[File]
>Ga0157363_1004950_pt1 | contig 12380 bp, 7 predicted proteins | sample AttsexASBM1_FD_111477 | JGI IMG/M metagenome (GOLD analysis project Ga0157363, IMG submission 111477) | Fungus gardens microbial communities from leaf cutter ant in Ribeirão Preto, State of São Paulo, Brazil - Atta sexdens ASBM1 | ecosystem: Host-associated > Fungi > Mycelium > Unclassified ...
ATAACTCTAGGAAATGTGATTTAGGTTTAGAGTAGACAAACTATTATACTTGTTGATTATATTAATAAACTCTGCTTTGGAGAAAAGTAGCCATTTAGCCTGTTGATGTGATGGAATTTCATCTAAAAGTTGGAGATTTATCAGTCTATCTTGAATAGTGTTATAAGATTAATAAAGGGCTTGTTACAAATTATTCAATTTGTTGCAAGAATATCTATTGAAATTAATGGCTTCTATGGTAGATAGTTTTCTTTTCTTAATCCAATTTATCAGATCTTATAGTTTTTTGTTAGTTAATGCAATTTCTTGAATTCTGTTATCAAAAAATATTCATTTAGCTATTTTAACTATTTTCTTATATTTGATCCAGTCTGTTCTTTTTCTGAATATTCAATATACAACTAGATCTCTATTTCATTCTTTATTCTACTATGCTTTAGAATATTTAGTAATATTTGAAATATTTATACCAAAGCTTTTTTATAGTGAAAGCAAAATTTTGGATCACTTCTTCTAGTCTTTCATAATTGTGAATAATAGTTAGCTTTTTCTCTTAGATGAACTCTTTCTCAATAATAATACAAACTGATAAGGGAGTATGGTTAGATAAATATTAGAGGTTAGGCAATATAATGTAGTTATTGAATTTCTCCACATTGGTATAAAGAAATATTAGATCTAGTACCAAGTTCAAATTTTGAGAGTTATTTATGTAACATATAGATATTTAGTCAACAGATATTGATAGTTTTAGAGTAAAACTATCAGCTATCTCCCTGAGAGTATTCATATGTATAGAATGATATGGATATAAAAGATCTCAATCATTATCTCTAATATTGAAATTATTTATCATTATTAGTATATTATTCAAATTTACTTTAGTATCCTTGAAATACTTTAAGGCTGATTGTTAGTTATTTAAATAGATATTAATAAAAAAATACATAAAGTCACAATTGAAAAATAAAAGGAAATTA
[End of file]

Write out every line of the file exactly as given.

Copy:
>Ga0157363_1004950_pt1 | contig 12380 bp, 7 predicted proteins | sample AttsexASBM1_FD_111477 | JGI IMG/M metagenome (GOLD analysis project Ga0157363, IMG submission 111477) | Fungus gardens microbial communities from leaf cutter ant in Ribeirão Preto, State of São Paulo, Brazil - Atta sexdens ASBM1 | ecosystem: Host-associated > Fungi > Mycelium > Unclassified ...
ATAACTCTAGGAAATGTGATTTAGGTTTAGAGTAGACAAACTATTATACTTGTTGATTATATTAATAAACTCTGCTTTGGAGAAAAGTAGCCATTTAGCCTGTTGATGTGATGGAATTTCATCTAAAAGTTGGAGATTTATCAGTCTATCTTGAATAGTGTTATAAGATTAATAAAGGGCTTGTTACAAATTATTCAATTTGTTGCAAGAATATCTATTGAAATTAATGGCTTCTATGGTAGATAGTTTTCTTTTCTTAATCCAATTTATCAGATCTTATAGTTTTTTGTTAGTTAATGCAATTTCTTGAATTCTGTTATCAAAAAATATTCATTTAGCTATTTTAACTATTTTCTTATATTTGATCCAGTCTGTTCTTTTTCTGAATATTCAATATACAACTAGATCTCTATTTCATTCTTTATTCTACTATGCTTTAGAATATTTAGTAATATTTGAAATATTTATACCAAAGCTTTTTTATAGTGAAAGCAAAATTTTGGATCACTTCTTCTAGTCTTTCATAATTGTGAATAATAGTTAGCTTTTTCTCTTAGATGAACTCTTTCTCAATAATAATACAAACTGATAAGGGAGTATGGTTAGATAAATATTAGAGGTTAGGCAATATAATGTAGTTATTGAATTTCTCCACATTGGTATAAAGAAATATTAGATCTAGTACCAAGTTCAAATTTTGAGAGTTATTTATGTAACATATAGATATTTAGTCAACAGATATTGATAGTTTTAGAGTAAAACTATCAGCTATCTCCCTGAGAGTATTCATATGTATAGAATGATATGGATATAAAAGATCTCAATCATTATCTCTAATATTGAAATTATTTATCATTATTAGTATATTATTCAAATTTACTTTAGTATCCTTGAAATACTTTAAGGCTGATTGTTAGTTATTTAAATAGATATTAATAAAAAAATACATAAAGTCACAATTGAAAAATAAAAGGAAATTA